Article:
“Qualitative political science, the use of textual evidence to reconstruct causal mechanisms across a limited number of cases, is currently undergoing a methodological revolution. Many qualitative scholars – whether they use traditional case-study analysis, analytic narratives, structured focused comparison, counter-factual analysis, process tracing, ethnographic and participant observation, or other methods – now believe that the richness, rigor, and transparency of qualitative research ought to be fundamentally improved.” Prof. Andrew Moravcsik, Princeton University.
This one-day course aims to address three important subjects in current qualitative research from the perspective of transparency and analytical rigor.
- First, it seeks to enhance students’ understanding on how to connect design and conceptualization of studied factors with practical tips on how to gather data during field research.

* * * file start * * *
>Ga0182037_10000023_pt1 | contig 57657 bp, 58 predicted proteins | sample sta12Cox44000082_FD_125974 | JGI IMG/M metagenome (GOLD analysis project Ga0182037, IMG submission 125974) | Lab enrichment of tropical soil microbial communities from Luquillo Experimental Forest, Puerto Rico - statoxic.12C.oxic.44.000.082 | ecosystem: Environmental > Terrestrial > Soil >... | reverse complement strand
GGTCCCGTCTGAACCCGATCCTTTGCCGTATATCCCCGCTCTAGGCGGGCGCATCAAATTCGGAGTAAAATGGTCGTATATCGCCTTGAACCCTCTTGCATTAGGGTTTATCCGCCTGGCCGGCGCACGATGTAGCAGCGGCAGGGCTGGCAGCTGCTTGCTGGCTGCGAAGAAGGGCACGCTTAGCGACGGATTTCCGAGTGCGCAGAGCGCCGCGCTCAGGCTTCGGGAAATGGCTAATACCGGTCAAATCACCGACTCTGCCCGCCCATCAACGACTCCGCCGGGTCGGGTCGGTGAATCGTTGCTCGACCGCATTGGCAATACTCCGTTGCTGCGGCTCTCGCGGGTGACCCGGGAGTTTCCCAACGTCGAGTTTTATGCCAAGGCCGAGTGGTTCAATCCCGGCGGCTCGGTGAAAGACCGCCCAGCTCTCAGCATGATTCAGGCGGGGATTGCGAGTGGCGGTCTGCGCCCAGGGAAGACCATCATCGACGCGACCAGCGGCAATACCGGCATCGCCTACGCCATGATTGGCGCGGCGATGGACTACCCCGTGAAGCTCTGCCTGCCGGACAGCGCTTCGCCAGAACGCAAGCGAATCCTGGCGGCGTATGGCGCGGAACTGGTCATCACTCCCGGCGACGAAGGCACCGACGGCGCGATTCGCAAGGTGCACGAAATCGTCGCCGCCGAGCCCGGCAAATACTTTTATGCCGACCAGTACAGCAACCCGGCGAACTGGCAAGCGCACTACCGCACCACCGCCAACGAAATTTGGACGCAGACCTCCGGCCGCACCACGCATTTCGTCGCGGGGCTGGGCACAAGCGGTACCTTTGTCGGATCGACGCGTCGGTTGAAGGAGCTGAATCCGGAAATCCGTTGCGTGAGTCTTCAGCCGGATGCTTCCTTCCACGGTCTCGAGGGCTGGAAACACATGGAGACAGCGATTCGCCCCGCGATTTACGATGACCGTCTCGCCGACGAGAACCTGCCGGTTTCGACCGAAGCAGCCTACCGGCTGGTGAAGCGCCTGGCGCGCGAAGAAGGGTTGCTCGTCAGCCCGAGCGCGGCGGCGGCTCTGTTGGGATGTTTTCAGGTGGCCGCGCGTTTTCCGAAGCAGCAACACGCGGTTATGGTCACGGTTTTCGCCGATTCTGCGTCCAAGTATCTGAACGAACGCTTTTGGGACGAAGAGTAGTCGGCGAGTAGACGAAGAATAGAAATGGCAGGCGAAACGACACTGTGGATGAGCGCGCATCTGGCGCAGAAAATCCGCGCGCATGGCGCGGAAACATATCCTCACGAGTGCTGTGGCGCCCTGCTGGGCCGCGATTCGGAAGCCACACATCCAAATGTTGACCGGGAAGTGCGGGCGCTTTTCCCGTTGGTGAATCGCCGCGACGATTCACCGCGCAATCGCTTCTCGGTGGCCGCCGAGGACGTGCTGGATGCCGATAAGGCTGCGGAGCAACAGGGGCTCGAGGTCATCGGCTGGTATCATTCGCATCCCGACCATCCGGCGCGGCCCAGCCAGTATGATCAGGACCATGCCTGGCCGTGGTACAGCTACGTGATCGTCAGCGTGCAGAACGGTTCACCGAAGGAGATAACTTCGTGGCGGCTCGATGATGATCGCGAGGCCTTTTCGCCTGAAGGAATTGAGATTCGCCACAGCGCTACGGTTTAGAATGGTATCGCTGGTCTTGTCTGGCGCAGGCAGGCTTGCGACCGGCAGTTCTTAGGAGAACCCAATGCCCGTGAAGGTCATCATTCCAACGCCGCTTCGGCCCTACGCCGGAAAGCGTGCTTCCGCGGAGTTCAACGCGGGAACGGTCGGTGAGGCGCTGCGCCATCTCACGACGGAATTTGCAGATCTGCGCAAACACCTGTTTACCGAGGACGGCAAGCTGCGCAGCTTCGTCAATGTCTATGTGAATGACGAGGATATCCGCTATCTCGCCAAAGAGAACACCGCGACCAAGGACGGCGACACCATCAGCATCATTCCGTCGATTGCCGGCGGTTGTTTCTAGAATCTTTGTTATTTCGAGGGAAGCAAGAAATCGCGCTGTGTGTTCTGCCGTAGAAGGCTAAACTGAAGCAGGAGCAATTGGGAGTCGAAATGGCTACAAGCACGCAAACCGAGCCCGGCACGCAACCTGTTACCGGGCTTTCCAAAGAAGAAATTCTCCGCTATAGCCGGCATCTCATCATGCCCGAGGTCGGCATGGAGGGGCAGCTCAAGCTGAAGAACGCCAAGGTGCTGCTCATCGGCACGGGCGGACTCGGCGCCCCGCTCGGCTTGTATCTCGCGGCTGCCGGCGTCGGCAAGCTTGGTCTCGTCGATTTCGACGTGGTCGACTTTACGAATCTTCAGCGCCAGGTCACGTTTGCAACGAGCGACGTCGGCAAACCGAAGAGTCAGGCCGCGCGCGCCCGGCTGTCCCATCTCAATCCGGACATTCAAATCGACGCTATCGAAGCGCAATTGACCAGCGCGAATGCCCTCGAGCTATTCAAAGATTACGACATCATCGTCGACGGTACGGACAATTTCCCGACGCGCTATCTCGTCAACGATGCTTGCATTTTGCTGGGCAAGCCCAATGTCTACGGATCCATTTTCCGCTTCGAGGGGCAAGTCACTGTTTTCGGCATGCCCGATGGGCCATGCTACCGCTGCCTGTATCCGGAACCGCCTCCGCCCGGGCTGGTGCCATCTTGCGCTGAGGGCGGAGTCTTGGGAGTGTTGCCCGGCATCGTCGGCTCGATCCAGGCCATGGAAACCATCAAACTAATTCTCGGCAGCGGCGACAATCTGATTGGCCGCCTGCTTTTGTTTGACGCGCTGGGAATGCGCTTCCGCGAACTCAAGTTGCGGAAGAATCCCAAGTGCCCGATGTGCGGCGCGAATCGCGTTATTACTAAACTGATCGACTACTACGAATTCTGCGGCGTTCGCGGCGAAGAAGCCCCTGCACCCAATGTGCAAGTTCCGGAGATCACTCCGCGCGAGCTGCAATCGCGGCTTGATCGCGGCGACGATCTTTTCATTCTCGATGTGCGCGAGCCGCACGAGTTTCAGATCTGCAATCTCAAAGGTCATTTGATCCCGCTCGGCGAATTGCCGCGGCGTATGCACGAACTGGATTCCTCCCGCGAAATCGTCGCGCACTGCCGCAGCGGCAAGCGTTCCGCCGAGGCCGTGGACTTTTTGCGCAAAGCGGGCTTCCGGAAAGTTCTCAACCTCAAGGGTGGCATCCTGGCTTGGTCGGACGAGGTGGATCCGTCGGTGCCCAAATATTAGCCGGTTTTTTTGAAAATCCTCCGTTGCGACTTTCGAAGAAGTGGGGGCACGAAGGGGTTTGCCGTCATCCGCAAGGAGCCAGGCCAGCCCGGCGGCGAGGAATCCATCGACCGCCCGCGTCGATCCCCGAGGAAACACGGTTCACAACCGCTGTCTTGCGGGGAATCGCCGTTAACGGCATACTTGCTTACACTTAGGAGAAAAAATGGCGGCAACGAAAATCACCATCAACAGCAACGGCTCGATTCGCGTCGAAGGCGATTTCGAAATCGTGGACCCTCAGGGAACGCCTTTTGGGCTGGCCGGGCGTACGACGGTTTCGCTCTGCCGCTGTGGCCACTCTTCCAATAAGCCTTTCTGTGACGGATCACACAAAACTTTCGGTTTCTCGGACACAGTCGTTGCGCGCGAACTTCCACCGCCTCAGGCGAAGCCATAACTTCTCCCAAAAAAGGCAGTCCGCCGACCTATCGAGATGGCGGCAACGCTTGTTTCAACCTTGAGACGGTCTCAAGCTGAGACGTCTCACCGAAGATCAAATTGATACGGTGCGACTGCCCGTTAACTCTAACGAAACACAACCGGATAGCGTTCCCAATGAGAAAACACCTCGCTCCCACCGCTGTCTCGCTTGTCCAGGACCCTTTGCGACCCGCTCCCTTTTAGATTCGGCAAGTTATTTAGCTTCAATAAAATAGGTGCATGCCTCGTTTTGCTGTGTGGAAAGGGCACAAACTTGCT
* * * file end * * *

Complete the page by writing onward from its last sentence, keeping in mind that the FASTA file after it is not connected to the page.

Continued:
- Second, the course seeks to discuss data collection techniques while being in the field, strategies for interviewing, and how one can become aware and record the choices made while being in the field, for transparency purposes.
- Third, the course seeks to expose students to how to code their interviews so that the codes relate to earlier developed concepts, and how to potentially develop new theorizing by finding new explanatory and intervening factors.
- Finally, the course will expose the students to advanced techniques on how to enhance the transparency and replicability of qualitative research.
There are no pre-requisites for this workshop but students need to be familiar with ways of thinking in positivist methodologies. Please note that this is not a course on interpretative methods.
Schedule of the day
- 9:00- 9:30 Welcome with refreshments
- 9:30 – 11:00 Session 1
- 11:15 – 13:15 Session 2
- 13:15 – 14:00 lunch provided
- 14:00 – 15:30 Session 3
- 15:45 – 17:00 Session 4 - concluding
Book your place
You can book your place on this workshop through our booking form. Places will be allocated on a first come, first served basis with ESRC funded MGS Institution students taking priority.
Monday 21st January 2019
9am-5pm including catered lunch
Wolfson Research Exchange, University of Warwick Library